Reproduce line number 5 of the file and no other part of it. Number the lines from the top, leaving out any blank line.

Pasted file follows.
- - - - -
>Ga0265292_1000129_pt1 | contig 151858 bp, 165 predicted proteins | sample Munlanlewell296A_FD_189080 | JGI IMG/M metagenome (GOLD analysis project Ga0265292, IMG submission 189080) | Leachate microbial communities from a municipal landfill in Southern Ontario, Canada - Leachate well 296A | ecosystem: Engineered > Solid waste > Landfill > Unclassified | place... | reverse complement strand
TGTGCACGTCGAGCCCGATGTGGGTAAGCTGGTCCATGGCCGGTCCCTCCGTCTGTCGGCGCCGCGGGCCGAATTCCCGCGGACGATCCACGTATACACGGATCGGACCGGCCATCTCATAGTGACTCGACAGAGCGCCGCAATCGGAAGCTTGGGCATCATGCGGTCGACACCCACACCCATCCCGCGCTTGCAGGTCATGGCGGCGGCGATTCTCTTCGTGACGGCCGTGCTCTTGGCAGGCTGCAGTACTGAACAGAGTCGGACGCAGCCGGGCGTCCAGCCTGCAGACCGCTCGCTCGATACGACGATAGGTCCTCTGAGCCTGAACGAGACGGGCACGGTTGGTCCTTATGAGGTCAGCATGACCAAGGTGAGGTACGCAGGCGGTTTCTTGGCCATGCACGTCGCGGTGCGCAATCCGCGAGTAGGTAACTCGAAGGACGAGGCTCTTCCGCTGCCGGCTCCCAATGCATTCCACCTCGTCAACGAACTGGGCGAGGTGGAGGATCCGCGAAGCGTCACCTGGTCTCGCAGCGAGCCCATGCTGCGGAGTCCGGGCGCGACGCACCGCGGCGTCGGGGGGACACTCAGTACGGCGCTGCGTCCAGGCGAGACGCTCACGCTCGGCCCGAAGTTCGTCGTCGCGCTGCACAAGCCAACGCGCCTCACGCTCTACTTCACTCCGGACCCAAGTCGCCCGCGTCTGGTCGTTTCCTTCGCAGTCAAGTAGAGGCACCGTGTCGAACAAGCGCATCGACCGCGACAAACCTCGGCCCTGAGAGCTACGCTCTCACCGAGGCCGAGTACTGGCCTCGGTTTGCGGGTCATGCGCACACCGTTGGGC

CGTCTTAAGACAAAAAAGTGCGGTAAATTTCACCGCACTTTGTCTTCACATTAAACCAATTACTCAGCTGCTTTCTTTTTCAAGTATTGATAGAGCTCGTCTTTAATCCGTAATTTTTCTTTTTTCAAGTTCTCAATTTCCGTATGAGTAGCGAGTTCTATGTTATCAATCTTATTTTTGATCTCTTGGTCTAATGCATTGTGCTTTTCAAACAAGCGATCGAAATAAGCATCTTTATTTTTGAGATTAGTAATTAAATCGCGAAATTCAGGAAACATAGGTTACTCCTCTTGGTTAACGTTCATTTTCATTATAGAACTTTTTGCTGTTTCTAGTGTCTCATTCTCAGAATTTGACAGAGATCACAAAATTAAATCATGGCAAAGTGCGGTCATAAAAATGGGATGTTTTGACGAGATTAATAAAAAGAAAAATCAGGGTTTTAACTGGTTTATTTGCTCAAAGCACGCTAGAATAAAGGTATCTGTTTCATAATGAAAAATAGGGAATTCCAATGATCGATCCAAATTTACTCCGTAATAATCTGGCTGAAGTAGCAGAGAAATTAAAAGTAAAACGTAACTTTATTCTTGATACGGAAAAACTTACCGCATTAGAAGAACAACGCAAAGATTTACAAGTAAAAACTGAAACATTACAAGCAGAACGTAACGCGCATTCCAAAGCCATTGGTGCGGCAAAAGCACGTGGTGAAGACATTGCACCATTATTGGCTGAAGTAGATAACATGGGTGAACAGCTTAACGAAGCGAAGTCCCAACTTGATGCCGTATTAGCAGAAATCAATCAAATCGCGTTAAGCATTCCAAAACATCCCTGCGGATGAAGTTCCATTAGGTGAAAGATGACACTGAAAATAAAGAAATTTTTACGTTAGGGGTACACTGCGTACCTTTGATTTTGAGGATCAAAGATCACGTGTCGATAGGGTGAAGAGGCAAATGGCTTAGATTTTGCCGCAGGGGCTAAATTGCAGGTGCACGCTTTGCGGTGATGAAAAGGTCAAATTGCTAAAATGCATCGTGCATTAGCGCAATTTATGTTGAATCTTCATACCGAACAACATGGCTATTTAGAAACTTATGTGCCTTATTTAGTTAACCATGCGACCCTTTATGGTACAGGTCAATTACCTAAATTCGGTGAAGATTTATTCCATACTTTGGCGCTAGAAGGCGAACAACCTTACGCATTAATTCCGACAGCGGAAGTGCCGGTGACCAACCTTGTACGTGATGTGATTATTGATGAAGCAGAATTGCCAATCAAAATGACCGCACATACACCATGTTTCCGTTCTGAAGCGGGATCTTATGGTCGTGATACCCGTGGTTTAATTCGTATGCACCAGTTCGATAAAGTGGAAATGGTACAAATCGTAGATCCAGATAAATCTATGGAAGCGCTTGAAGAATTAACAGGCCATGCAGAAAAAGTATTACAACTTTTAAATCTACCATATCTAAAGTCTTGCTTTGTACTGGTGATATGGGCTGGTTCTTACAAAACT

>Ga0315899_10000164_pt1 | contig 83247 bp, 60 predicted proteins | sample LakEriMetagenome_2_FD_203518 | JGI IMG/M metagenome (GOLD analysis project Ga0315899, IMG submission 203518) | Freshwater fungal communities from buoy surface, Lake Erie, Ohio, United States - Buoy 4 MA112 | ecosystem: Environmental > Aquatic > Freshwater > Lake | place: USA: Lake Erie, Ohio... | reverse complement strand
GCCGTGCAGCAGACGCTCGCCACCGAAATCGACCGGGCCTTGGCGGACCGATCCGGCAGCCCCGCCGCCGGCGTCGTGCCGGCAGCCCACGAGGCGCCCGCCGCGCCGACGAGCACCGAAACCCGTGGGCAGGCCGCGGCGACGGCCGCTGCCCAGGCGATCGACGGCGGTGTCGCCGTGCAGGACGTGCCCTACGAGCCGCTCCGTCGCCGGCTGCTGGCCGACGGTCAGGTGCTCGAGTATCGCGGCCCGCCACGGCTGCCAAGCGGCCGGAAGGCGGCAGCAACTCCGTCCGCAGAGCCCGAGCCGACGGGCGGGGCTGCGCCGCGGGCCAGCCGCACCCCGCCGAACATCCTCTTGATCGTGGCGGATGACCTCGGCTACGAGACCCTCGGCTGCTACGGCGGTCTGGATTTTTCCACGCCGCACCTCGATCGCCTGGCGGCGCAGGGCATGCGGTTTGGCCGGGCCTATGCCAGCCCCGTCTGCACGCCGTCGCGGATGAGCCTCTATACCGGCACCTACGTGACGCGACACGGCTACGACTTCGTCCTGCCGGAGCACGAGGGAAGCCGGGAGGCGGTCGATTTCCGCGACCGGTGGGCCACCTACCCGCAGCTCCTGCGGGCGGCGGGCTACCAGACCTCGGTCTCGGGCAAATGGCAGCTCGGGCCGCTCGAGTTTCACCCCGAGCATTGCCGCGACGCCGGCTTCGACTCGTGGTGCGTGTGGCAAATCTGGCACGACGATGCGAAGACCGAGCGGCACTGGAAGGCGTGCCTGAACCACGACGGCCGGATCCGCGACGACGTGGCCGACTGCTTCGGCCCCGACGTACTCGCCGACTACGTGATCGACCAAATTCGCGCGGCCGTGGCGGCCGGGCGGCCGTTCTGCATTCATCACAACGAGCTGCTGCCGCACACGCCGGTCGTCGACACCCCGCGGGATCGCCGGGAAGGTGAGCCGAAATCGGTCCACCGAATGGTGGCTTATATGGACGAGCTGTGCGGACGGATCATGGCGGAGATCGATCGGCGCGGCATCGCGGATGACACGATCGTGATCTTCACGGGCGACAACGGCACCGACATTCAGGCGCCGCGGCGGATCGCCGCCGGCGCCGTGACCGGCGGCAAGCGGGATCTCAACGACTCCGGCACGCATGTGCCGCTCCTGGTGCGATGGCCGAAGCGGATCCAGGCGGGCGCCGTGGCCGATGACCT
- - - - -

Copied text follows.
GCCGTGCAGCAGACGCTCGCCACCGAAATCGACCGGGCCTTGGCGGACCGATCCGGCAGCCCCGCCGCCGGCGTCGTGCCGGCAGCCCACGAGGCGCCCGCCGCGCCGACGAGCACCGAAACCCGTGGGCAGGCCGCGGCGACGGCCGCTGCCCAGGCGATCGACGGCGGTGTCGCCGTGCAGGACGTGCCCTACGAGCCGCTCCGTCGCCGGCTGCTGGCCGACGGTCAGGTGCTCGAGTATCGCGGCCCGCCACGGCTGCCAAGCGGCCGGAAGGCGGCAGCAACTCCGTCCGCAGAGCCCGAGCCGACGGGCGGGGCTGCGCCGCGGGCCAGCCGCACCCCGCCGAACATCCTCTTGATCGTGGCGGATGACCTCGGCTACGAGACCCTCGGCTGCTACGGCGGTCTGGATTTTTCCACGCCGCACCTCGATCGCCTGGCGGCGCAGGGCATGCGGTTTGGCCGGGCCTATGCCAGCCCCGTCTGCACGCCGTCGCGGATGAGCCTCTATACCGGCACCTACGTGACGCGACACGGCTACGACTTCGTCCTGCCGGAGCACGAGGGAAGCCGGGAGGCGGTCGATTTCCGCGACCGGTGGGCCACCTACCCGCAGCTCCTGCGGGCGGCGGGCTACCAGACCTCGGTCTCGGGCAAATGGCAGCTCGGGCCGCTCGAGTTTCACCCCGAGCATTGCCGCGACGCCGGCTTCGACTCGTGGTGCGTGTGGCAAATCTGGCACGACGATGCGAAGACCGAGCGGCACTGGAAGGCGTGCCTGAACCACGACGGCCGGATCCGCGACGACGTGGCCGACTGCTTCGGCCCCGACGTACTCGCCGACTACGTGATCGACCAAATTCGCGCGGCCGTGGCGGCCGGGCGGCCGTTCTGCATTCATCACAACGAGCTGCTGCCGCACACGCCGGTCGTCGACACCCCGCGGGATCGCCGGGAAGGTGAGCCGAAATCGGTCCACCGAATGGTGGCTTATATGGACGAGCTGTGCGGACGGATCATGGCGGAGATCGATCGGCGCGGCATCGCGGATGACACGATCGTGATCTTCACGGGCGACAACGGCACCGACATTCAGGCGCCGCGGCGGATCGCCGCCGGCGCCGTGACCGGCGGCAAGCGGGATCTCAACGACTCCGGCACGCATGTGCCGCTCCTGGTGCGATGGCCGAAGCGGATCCAGGCGGGCGCCGTGGCCGATGACCT